Rav Asher Sabag
Former Shaliach in Chicago (2003-4)
“These are the offspring of Noach, Noach was a righteous man, he was perfect in his generations; Noach walked with God.” (Breishit 6:9)
Rashi famously cites Chazal on this pasuk:
“Some of our Rabbis interpret [the phrase, ‘in his generations,’] favorably – How much more so if he had been in a generation of righteous people, he would have been even more righteous. And there are those who interpret it derogatorily – According to his generation he was righteous, but if he had been in Avraham’s generation, he would not have been considered anything.”
While Rashi himself does not seem to take sides in the above passage, he does subsequently state:
“And regarding Avraham, it says, ‘Walk before Me.’ Noach needed support to uphold him, but Avraham would strengthen himself and walk in his righteousness on his own.”
Conventional wisdom tends to describe Noach as a tzaddik who was too busy with his own concerns to make an impact on his generation. In fact, this is the stereotypical description of the Diaspora Jew.
Yet in this article, I will follow those who view Noach in a positive light. HaKadosh Baruch Hu gives each generation the tzaddikimwhich it requires. Thus, if HaKadosh Baruch Hu places Noach in the dor hamabul (the generation of the flood), there must be a reason.
The Mishnah alludes to the difference between Noach and Avraham and the difference between the generations preceding Noach and those which came after him:
“There were ten generations from Adam to Noach – to show the extent of His tolerance; for all these generations angered Him increasingly, until He brought upon them the waters of the flood. There were ten generations from Noach to Avraham – to show the extent of His tolerance; for all these generations angered Him increasingly, until Avraham came and reaped the reward for them all.” (Avot 5:2)
At first glance, Noach appears to serve as a neutral cut off point between the two groups of generations. After all, the Mishnah refers to the initial ten generations and then notes that HaKadosh Baruch Hu punished them. (Noach’s deeds are not mentioned.) Then, after the Mishnah talks about the next ten generations, we are told that Avraham’s deeds or merit enabled the world to exist.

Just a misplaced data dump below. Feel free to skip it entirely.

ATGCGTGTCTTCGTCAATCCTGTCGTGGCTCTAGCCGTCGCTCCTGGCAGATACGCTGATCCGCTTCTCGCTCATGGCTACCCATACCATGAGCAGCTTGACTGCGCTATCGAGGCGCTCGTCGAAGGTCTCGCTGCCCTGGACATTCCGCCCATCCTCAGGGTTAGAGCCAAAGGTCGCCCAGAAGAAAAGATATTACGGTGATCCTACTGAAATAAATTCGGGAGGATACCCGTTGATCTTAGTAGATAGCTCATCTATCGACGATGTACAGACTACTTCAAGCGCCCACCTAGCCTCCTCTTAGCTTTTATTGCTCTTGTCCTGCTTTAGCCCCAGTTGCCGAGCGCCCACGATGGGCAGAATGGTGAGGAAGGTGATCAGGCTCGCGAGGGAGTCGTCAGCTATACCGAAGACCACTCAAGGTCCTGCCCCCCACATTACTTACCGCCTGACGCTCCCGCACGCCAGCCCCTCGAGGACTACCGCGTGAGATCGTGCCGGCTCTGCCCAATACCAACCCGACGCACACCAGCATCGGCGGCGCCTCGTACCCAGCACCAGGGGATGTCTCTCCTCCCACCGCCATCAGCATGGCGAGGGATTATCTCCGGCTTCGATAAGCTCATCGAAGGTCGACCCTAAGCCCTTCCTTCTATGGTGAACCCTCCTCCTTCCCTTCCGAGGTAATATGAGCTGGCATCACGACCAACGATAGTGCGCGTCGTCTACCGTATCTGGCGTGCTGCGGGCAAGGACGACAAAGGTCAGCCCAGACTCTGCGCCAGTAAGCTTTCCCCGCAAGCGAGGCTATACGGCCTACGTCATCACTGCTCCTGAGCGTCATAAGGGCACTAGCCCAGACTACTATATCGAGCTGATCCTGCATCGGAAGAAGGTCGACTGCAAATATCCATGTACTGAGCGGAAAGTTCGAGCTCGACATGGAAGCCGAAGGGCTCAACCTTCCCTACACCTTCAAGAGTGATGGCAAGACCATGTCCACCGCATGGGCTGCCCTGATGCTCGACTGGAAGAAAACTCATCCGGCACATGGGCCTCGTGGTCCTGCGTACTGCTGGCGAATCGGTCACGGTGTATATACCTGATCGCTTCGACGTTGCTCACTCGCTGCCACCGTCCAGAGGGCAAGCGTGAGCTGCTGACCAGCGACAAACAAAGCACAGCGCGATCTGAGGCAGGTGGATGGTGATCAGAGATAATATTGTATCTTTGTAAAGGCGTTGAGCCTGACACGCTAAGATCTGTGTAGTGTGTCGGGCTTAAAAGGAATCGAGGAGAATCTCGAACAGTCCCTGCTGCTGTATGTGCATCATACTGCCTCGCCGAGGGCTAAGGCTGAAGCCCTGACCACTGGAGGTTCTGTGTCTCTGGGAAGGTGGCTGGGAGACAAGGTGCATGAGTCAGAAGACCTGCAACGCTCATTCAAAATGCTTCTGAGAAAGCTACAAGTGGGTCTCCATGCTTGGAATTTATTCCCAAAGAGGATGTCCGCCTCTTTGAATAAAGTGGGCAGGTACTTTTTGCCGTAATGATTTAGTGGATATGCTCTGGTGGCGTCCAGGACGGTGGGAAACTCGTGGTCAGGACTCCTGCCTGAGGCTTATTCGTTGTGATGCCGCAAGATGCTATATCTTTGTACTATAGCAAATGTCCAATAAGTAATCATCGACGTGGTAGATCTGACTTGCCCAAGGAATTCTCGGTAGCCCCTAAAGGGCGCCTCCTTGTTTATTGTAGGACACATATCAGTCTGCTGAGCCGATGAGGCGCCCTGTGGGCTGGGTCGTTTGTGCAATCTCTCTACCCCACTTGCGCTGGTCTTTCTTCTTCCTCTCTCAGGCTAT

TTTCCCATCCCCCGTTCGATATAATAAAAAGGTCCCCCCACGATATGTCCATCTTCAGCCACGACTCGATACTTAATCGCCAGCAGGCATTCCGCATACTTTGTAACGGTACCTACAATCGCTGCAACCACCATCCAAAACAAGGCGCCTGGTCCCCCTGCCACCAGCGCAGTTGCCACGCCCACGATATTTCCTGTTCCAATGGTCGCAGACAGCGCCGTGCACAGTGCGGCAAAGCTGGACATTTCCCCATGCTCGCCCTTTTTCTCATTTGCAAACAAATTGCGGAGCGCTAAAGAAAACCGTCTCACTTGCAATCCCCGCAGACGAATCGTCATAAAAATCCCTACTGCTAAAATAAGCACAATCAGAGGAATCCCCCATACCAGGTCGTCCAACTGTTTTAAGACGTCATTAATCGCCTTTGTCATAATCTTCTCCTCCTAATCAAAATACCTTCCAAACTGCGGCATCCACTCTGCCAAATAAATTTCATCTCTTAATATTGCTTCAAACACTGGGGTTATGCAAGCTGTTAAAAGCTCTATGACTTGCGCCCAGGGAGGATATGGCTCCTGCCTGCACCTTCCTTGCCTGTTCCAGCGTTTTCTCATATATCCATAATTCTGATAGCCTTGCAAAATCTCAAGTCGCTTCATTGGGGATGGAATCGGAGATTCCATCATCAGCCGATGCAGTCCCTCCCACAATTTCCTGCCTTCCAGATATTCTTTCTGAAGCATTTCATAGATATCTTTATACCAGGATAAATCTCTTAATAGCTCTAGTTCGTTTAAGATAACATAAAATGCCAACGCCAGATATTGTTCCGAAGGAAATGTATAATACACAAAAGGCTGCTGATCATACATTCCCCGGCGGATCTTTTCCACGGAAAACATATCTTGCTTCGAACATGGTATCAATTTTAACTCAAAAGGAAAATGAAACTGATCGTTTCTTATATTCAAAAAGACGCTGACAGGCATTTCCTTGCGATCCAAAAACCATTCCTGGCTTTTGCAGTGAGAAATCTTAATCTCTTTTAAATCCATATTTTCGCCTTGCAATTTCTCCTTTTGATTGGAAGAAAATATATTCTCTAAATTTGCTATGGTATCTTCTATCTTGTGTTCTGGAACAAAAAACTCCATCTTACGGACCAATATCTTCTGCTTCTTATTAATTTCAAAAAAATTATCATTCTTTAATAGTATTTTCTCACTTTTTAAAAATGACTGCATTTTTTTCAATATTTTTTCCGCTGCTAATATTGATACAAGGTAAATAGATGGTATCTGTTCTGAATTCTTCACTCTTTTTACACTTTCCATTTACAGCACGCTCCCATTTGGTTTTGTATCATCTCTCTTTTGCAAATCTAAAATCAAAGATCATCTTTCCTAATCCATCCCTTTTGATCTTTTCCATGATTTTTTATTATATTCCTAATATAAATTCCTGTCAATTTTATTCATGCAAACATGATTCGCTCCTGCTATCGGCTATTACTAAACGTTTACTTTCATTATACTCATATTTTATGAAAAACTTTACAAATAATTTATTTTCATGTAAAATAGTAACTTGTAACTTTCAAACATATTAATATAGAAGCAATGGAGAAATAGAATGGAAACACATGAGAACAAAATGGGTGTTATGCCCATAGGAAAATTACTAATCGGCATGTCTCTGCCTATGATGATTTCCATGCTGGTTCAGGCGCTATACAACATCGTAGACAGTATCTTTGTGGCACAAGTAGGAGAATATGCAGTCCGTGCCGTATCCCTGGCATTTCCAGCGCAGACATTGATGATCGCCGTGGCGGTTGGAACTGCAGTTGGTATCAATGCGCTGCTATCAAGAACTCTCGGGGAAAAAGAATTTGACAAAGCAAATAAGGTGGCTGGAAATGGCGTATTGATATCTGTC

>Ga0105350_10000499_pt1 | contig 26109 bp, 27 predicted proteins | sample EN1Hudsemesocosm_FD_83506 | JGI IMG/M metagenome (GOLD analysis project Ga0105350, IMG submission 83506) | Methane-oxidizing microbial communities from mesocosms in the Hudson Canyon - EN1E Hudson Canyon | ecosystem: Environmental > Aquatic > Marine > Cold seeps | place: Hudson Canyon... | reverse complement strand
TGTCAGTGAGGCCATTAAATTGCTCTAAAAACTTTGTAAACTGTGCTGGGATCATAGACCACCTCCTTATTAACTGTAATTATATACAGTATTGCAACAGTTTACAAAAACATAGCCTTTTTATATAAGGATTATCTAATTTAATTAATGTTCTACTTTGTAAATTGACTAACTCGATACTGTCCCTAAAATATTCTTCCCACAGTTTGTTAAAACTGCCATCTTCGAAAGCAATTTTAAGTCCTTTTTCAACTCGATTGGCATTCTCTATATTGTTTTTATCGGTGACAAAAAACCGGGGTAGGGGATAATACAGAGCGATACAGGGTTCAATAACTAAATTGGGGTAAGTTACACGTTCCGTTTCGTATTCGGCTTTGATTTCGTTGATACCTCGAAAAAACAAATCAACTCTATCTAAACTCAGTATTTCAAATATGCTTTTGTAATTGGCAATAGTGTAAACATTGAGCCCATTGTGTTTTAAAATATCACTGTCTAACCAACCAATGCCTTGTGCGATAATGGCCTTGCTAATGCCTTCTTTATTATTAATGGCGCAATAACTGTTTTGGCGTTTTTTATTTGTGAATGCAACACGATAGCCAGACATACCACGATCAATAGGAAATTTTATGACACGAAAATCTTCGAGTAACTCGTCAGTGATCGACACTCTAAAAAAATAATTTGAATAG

Upon a closer look at the exact numbers, however, we can see that Noach is included only in the first group of generations – despite the fact that he was not included in their punishment and also in spite of the fact that he was alive during the second period.
In order to understand the prevailing conditions during Noach’s lifetime, we must examine the gradual decline which began with Adam HaRishon’s sin. Kayin’s sin immediately follows Adam’s sin. Nevertheless, HaKadosh Baruch Hu continues to be present and even speaks to Adam and Kayin. A further deterioration occurs in Enosh’s time:
“Then it became common to call in the Name of Hashem.” (Breishit 4:26)
Chazal explain that this pasuk denotes the onset of avodah zarah, even though the pasuk’s p’shat (simple meaning) seems to suggest the exact opposite.
But there is another way to understand this pasuk. The Navi states:
“Behold, days are coming, says Hashem God, and I will send hunger into the land; not a hunger for bread and not a thirst for water, but to hear the words of Hashem.” (Amos 8:11)
This pasuk describes how the relationship with HaKadosh Baruch Hu deteriorates: It is “common to call in the Name of Hashem”, but He does not respond! This is the first stage of the Divine “disengagement” from humanity.
The second stage occurs later, during Chanoch’s generation. The Torah states: